WU forced to cut Rooks County scholarship

Lauren Eckert

Students from Rooks County are bracing themselves for a decrease in scholarship funds for the 2009-’10 school year because funds for the Hindman scholarship are on the decline.

The Hindman Scholarship is granted to high school graduates from Rooks County who are seeking an education at Washburn University. Tom Ellis, dean of enrollment management, said the scholarship was established by Duffie Hindman, a Washburn School of Law alumnus (1924), who upon his death willed stocks, bonds, real estate, oil and gas properties valued at over $3 million to Washburn University for the purpose of setting up a scholarship program. In his will, Hindman required that the gift be invested in U.S. Treasury bonds and the income from this investment would go to the scholarship recipients.

Ellis said since the creation of the scholarship, hundreds of Rooks County students have benefited from this gift. For several years, the earnings from the investment provided scholarships that were approximately equal to the tuition of 12 credit hours each semester. However, as tuition has increased and the economy has fluctuated, the earnings of the investment alone can no longer support 24 credit hours of tuition for all the scholarship recipients.

“Since the donor required how the money was to be invested in U.S. Treasury bonds only, we cannot invest the gift into the market like to let it grow, which is how other Washburn scholarships generate income,” said Ellis.

Interest rates have dropped considerably, bringing in a mere 3.5 percent interest rate compared to the 7-9 percent earned at the time of the donation, or even at the 5-7 percent earned just 10 years ago, resulting in less earnings. This decrease in funding has instigated a decrease in the amount of scholarship money distributed.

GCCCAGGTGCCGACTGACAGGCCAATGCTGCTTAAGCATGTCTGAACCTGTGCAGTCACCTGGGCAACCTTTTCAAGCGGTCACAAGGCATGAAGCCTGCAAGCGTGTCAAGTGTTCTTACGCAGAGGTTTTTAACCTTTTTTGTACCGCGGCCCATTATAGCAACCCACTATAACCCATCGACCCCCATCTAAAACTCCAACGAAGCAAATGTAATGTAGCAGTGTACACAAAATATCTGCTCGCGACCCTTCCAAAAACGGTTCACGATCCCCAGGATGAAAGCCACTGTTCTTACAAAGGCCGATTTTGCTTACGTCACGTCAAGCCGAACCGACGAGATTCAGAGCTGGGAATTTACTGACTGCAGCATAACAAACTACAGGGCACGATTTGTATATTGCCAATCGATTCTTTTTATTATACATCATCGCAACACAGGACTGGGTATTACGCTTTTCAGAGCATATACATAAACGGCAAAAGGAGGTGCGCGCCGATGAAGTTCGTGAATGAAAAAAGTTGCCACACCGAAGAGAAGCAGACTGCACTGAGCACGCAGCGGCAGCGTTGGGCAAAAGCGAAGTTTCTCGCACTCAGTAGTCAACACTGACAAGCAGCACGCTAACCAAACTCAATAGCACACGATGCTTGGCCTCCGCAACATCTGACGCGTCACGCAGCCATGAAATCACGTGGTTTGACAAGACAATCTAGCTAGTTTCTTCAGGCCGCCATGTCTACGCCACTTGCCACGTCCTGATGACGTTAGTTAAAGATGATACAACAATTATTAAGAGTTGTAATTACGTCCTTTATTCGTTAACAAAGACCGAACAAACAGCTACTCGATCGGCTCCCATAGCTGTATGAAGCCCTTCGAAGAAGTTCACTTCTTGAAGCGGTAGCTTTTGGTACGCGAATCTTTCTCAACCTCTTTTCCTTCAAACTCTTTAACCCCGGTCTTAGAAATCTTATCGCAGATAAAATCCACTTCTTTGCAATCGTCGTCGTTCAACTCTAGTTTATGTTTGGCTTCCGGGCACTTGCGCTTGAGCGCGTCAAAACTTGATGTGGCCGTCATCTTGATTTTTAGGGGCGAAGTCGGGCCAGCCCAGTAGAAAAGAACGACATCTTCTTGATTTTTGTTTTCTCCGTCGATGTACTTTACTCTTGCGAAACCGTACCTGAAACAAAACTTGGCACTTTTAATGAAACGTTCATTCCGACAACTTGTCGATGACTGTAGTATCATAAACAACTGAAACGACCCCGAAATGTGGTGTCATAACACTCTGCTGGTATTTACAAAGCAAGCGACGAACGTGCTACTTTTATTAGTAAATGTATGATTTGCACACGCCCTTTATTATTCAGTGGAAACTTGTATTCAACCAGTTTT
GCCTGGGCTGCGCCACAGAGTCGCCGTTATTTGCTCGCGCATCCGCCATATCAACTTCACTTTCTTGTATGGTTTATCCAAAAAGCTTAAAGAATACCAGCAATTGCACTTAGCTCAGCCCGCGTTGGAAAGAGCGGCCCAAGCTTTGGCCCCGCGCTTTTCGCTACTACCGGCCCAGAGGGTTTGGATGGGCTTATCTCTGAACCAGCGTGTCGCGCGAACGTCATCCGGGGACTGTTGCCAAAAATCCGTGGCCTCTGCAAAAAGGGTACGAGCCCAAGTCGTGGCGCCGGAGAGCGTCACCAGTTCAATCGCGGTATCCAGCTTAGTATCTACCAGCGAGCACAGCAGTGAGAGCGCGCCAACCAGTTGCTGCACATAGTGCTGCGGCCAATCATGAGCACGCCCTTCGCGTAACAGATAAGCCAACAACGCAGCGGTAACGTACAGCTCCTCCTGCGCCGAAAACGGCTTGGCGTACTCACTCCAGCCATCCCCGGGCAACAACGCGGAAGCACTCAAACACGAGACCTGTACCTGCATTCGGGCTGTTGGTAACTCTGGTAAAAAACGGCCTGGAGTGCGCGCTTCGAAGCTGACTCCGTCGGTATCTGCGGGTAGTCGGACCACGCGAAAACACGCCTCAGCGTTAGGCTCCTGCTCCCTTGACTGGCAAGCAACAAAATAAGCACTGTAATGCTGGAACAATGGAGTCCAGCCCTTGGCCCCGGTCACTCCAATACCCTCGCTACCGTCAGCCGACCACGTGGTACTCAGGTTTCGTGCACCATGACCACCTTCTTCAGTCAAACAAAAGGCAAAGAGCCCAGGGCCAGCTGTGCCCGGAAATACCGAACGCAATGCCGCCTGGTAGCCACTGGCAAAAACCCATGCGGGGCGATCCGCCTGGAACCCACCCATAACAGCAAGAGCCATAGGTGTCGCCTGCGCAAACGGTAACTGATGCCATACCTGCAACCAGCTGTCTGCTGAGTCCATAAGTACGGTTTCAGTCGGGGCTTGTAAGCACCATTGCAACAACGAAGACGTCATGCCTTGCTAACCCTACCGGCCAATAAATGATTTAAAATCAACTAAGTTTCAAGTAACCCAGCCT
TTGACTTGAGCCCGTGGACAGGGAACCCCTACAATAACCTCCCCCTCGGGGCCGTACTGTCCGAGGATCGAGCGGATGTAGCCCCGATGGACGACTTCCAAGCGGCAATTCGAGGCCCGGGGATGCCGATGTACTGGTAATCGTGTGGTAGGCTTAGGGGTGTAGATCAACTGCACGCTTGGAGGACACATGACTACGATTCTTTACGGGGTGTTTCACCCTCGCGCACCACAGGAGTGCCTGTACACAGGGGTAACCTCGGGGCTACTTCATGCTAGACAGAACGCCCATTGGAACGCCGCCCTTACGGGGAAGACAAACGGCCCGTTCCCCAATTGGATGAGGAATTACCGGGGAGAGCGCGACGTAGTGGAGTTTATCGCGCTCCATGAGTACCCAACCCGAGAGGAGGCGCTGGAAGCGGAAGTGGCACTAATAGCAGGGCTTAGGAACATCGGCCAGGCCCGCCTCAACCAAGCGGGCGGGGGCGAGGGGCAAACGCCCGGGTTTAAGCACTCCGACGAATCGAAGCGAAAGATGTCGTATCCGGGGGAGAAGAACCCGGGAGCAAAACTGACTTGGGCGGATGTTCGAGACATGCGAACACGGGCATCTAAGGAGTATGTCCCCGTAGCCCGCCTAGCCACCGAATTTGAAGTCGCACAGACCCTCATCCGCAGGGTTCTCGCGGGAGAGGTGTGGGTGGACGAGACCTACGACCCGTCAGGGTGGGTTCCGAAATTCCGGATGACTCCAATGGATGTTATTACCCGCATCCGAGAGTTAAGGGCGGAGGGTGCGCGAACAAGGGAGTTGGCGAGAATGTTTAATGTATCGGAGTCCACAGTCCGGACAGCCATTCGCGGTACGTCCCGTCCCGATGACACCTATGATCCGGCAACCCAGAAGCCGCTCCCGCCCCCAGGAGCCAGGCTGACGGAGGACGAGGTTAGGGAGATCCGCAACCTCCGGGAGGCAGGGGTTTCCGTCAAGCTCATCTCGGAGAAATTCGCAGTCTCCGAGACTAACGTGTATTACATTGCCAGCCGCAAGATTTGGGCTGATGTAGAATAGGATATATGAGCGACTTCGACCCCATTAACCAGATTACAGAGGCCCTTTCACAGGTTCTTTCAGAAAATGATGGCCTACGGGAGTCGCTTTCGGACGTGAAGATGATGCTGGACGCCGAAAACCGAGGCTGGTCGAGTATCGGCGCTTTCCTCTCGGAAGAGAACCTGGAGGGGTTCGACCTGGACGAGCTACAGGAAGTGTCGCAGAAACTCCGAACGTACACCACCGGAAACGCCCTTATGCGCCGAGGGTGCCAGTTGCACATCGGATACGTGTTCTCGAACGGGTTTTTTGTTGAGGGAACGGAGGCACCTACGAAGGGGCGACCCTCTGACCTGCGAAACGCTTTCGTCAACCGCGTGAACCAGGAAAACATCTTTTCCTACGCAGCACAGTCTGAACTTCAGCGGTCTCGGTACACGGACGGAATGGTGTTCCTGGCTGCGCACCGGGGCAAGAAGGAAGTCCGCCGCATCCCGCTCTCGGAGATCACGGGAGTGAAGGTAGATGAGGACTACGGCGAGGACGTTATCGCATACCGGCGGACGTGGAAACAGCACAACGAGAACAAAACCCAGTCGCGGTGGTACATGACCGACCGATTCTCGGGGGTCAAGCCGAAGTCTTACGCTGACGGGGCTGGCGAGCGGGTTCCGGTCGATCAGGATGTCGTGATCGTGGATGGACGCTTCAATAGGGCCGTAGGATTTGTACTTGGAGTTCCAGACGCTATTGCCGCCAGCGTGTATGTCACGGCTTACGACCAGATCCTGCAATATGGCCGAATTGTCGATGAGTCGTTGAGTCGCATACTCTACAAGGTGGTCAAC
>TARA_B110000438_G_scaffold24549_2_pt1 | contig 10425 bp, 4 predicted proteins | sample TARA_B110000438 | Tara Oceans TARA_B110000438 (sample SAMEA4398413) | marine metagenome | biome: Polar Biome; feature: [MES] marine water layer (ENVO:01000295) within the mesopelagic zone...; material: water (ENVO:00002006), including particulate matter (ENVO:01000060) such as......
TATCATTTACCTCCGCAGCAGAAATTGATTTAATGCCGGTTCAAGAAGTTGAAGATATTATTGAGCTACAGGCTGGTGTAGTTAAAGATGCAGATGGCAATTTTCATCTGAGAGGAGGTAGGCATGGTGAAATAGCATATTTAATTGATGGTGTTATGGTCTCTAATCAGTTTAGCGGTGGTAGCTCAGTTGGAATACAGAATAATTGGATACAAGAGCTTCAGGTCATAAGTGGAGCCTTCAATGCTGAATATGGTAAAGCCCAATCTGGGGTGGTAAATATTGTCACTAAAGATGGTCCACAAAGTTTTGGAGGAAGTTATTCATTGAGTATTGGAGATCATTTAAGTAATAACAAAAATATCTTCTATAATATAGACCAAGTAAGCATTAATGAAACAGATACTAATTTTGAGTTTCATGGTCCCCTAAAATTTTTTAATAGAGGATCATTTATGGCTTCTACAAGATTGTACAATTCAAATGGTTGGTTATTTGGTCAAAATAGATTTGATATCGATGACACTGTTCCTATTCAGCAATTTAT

“You can’t spend more than you have,” said Ellis, regarding the recent decision to reduce the amount of scholarship money given to each student. “This is still a hugely generous gift on the part of Hindman.”

Matthew Hageman and Jason Dinkel were two of the 54 students at Washburn to receive a Hindman scholarship this year. Both students said the scholarship weighed heavily on their decision to attend Washburn because they got 12 credit hours of tuition paid for.

However, because of the size of the scholarship, neither recipient was eligible for other stackable scholarships. This scholarship decrease will allow recipients to apply for additional Washburn scholarships.

“I don’t really see the possibility of receiving other stackable scholarships now,” said Hageman. “It’s a little disappointing to have to rely more on my student loans and personal funds to pay for college.”

Jason Dinkel is also disappointed in the scholarship reduction, but feels slightly more optimistic about the change.

“Now that the scholarship has been reduced, I will have to apply for other scholarships, but I really like it here at Washburn, so that alone will not make me want to transfer or anything,” said Dinkel. “I’m not happy it has been reduced, but at least it hasn’t been depleted altogether.”

Despite the decrease in the size of the Hindman Scholarship, Washburn is working with Rooks County citizens to make sure the public is aware of the situation and reasoning behind the changes. Washburn officials held public forums at both Plainville High School and Washburn University so parents and students could ask questions about the changes, which were very helpful, said Hageman.

“The Hindman Scholarship will continue to provide the opportunity for many students from Rooks County to attend and graduate from Washburn University,” said Dean Ellis.